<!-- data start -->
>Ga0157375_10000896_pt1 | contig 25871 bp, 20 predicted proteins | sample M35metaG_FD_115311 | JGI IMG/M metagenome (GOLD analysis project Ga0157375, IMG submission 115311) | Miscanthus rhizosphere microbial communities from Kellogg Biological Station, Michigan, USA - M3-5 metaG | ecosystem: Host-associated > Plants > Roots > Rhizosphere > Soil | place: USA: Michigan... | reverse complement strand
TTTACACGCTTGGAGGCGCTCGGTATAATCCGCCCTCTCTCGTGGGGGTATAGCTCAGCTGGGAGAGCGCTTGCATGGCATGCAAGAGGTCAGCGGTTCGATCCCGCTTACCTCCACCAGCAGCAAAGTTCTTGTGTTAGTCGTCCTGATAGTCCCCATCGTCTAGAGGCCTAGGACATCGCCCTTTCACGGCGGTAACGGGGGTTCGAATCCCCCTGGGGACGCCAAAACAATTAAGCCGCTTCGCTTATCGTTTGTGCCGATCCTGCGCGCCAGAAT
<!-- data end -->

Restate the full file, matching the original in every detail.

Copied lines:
>Ga0157375_10000896_pt1 | contig 25871 bp, 20 predicted proteins | sample M35metaG_FD_115311 | JGI IMG/M metagenome (GOLD analysis project Ga0157375, IMG submission 115311) | Miscanthus rhizosphere microbial communities from Kellogg Biological Station, Michigan, USA - M3-5 metaG | ecosystem: Host-associated > Plants > Roots > Rhizosphere > Soil | place: USA: Michigan... | reverse complement strand
TTTACACGCTTGGAGGCGCTCGGTATAATCCGCCCTCTCTCGTGGGGGTATAGCTCAGCTGGGAGAGCGCTTGCATGGCATGCAAGAGGTCAGCGGTTCGATCCCGCTTACCTCCACCAGCAGCAAAGTTCTTGTGTTAGTCGTCCTGATAGTCCCCATCGTCTAGAGGCCTAGGACATCGCCCTTTCACGGCGGTAACGGGGGTTCGAATCCCCCTGGGGACGCCAAAACAATTAAGCCGCTTCGCTTATCGTTTGTGCCGATCCTGCGCGCCAGAAT